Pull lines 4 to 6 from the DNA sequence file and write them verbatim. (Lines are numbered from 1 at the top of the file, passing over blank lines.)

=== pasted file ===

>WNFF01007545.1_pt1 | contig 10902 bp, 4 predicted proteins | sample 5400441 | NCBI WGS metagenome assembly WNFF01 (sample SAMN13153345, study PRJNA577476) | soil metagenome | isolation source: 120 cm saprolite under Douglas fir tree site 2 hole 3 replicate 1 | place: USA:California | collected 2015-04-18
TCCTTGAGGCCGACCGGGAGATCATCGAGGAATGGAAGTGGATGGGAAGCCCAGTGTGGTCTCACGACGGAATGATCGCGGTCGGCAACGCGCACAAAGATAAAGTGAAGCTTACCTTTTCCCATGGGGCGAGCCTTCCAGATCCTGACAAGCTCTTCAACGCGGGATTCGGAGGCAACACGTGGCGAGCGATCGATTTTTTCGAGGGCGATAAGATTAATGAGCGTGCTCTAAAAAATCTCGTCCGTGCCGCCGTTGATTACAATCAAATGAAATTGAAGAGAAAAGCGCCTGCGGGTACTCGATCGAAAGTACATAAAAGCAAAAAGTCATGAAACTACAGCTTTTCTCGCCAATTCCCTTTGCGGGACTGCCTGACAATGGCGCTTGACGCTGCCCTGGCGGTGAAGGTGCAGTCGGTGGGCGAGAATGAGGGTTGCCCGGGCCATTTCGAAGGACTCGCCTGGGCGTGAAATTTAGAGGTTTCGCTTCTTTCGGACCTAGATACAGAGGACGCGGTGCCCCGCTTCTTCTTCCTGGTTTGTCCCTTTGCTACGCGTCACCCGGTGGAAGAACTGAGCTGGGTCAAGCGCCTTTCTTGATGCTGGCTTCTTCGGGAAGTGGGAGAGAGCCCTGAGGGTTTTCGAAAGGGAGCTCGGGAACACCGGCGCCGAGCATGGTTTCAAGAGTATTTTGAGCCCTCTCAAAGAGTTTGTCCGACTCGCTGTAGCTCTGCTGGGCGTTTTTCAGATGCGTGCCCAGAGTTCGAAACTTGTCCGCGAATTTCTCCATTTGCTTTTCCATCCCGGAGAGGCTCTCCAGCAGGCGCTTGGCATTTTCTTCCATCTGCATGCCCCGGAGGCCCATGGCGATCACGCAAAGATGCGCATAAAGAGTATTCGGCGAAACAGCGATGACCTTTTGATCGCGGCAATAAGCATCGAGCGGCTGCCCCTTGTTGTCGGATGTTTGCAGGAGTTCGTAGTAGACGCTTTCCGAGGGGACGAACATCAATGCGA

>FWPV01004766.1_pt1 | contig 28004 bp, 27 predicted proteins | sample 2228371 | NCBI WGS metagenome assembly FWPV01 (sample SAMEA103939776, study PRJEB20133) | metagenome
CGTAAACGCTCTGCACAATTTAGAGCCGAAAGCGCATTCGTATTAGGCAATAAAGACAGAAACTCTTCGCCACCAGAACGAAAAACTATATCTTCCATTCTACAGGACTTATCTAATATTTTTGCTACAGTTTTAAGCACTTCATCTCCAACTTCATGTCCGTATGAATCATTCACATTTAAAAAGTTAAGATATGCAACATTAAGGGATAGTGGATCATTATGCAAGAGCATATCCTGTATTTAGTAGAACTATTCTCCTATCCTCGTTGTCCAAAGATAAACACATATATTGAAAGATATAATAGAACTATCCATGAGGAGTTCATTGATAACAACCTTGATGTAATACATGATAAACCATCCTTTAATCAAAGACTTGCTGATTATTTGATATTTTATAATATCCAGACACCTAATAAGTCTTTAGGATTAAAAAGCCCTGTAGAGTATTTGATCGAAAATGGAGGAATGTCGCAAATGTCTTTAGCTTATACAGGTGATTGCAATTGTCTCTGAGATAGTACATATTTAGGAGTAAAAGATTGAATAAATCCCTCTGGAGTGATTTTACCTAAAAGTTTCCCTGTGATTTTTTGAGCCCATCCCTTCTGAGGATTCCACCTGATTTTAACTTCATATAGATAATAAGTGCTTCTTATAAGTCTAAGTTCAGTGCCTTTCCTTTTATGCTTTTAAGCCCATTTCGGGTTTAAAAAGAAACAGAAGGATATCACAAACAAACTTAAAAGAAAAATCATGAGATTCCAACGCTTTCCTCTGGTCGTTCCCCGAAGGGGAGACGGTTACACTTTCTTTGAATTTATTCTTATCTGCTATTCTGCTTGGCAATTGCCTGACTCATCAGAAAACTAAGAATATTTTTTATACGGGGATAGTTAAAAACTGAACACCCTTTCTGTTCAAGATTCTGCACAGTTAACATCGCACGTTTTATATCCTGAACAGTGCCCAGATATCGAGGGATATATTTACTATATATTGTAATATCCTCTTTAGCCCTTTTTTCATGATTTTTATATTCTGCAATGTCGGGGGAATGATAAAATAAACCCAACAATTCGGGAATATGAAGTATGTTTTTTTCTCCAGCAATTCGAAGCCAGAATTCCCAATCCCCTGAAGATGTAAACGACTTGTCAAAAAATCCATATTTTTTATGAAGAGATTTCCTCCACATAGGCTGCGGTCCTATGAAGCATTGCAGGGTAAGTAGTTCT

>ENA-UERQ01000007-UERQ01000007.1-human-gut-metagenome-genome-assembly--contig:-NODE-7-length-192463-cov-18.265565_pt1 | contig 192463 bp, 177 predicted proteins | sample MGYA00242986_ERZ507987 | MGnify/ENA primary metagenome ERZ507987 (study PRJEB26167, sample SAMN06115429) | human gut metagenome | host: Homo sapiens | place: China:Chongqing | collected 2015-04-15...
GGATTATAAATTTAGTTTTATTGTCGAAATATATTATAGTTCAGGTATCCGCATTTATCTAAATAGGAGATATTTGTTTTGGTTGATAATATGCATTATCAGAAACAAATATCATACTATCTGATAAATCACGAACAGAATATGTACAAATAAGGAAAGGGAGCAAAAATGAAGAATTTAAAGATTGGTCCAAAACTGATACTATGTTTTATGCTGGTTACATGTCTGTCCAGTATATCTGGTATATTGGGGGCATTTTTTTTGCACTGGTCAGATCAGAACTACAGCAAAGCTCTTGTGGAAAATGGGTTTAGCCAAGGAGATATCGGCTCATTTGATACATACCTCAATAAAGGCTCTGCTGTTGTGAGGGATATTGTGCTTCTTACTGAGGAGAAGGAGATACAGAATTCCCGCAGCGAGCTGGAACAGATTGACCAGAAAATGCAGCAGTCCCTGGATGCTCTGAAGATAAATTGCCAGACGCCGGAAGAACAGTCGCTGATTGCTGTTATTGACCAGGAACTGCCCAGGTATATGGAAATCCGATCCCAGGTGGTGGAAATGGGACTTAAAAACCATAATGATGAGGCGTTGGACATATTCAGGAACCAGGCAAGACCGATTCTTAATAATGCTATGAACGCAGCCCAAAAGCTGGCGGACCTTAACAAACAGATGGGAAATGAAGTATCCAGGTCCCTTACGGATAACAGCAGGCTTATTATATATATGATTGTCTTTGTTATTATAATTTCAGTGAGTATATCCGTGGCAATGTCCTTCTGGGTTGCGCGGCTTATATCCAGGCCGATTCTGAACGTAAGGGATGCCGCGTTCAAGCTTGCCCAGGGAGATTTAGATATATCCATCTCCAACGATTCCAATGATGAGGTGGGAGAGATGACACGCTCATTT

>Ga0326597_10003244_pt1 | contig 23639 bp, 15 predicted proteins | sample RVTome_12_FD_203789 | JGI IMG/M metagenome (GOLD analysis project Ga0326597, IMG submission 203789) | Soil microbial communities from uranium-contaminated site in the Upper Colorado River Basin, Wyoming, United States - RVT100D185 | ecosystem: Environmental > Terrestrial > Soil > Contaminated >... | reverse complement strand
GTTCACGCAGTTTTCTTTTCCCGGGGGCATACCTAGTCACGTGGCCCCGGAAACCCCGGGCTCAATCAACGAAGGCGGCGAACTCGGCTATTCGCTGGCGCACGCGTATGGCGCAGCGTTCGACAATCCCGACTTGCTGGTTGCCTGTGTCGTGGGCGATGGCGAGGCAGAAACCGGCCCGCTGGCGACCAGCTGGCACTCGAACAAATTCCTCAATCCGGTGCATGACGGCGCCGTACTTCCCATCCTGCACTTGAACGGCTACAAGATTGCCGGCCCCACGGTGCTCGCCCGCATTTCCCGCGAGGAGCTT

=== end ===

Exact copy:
CGTAAACGCTCTGCACAATTTAGAGCCGAAAGCGCATTCGTATTAGGCAATAAAGACAGAAACTCTTCGCCACCAGAACGAAAAACTATATCTTCCATTCTACAGGACTTATCTAATATTTTTGCTACAGTTTTAAGCACTTCATCTCCAACTTCATGTCCGTATGAATCATTCACATTTAAAAAGTTAAGATATGCAACATTAAGGGATAGTGGATCATTATGCAAGAGCATATCCTGTATTTAGTAGAACTATTCTCCTATCCTCGTTGTCCAAAGATAAACACATATATTGAAAGATATAATAGAACTATCCATGAGGAGTTCATTGATAACAACCTTGATGTAATACATGATAAACCATCCTTTAATCAAAGACTTGCTGATTATTTGATATTTTATAATATCCAGACACCTAATAAGTCTTTAGGATTAAAAAGCCCTGTAGAGTATTTGATCGAAAATGGAGGAATGTCGCAAATGTCTTTAGCTTATACAGGTGATTGCAATTGTCTCTGAGATAGTACATATTTAGGAGTAAAAGATTGAATAAATCCCTCTGGAGTGATTTTACCTAAAAGTTTCCCTGTGATTTTTTGAGCCCATCCCTTCTGAGGATTCCACCTGATTTTAACTTCATATAGATAATAAGTGCTTCTTATAAGTCTAAGTTCAGTGCCTTTCCTTTTATGCTTTTAAGCCCATTTCGGGTTTAAAAAGAAACAGAAGGATATCACAAACAAACTTAAAAGAAAAATCATGAGATTCCAACGCTTTCCTCTGGTCGTTCCCCGAAGGGGAGACGGTTACACTTTCTTTGAATTTATTCTTATCTGCTATTCTGCTTGGCAATTGCCTGACTCATCAGAAAACTAAGAATATTTTTTATACGGGGATAGTTAAAAACTGAACACCCTTTCTGTTCAAGATTCTGCACAGTTAACATCGCACGTTTTATATCCTGAACAGTGCCCAGATATCGAGGGATATATTTACTATATATTGTAATATCCTCTTTAGCCCTTTTTTCATGATTTTTATATTCTGCAATGTCGGGGGAATGATAAAATAAACCCAACAATTCGGGAATATGAAGTATGTTTTTTTCTCCAGCAATTCGAAGCCAGAATTCCCAATCCCCTGAAGATGTAAACGACTTGTCAAAAAATCCATATTTTTTATGAAGAGATTTCCTCCACATAGGCTGCGGTCCTATGAAGCATTGCAGGGTAAGTAGTTCT

>ENA-UERQ01000007-UERQ01000007.1-human-gut-metagenome-genome-assembly--contig:-NODE-7-length-192463-cov-18.265565_pt1 | contig 192463 bp, 177 predicted proteins | sample MGYA00242986_ERZ507987 | MGnify/ENA primary metagenome ERZ507987 (study PRJEB26167, sample SAMN06115429) | human gut metagenome | host: Homo sapiens | place: China:Chongqing | collected 2015-04-15...
GGATTATAAATTTAGTTTTATTGTCGAAATATATTATAGTTCAGGTATCCGCATTTATCTAAATAGGAGATATTTGTTTTGGTTGATAATATGCATTATCAGAAACAAATATCATACTATCTGATAAATCACGAACAGAATATGTACAAATAAGGAAAGGGAGCAAAAATGAAGAATTTAAAGATTGGTCCAAAACTGATACTATGTTTTATGCTGGTTACATGTCTGTCCAGTATATCTGGTATATTGGGGGCATTTTTTTTGCACTGGTCAGATCAGAACTACAGCAAAGCTCTTGTGGAAAATGGGTTTAGCCAAGGAGATATCGGCTCATTTGATACATACCTCAATAAAGGCTCTGCTGTTGTGAGGGATATTGTGCTTCTTACTGAGGAGAAGGAGATACAGAATTCCCGCAGCGAGCTGGAACAGATTGACCAGAAAATGCAGCAGTCCCTGGATGCTCTGAAGATAAATTGCCAGACGCCGGAAGAACAGTCGCTGATTGCTGTTATTGACCAGGAACTGCCCAGGTATATGGAAATCCGATCCCAGGTGGTGGAAATGGGACTTAAAAACCATAATGATGAGGCGTTGGACATATTCAGGAACCAGGCAAGACCGATTCTTAATAATGCTATGAACGCAGCCCAAAAGCTGGCGGACCTTAACAAACAGATGGGAAATGAAGTATCCAGGTCCCTTACGGATAACAGCAGGCTTATTATATATATGATTGTCTTTGTTATTATAATTTCAGTGAGTATATCCGTGGCAATGTCCTTCTGGGTTGCGCGGCTTATATCCAGGCCGATTCTGAACGTAAGGGATGCCGCGTTCAAGCTTGCCCAGGGAGATTTAGATATATCCATCTCCAACGATTCCAATGATGAGGTGGGAGAGATGACACGCTCATTT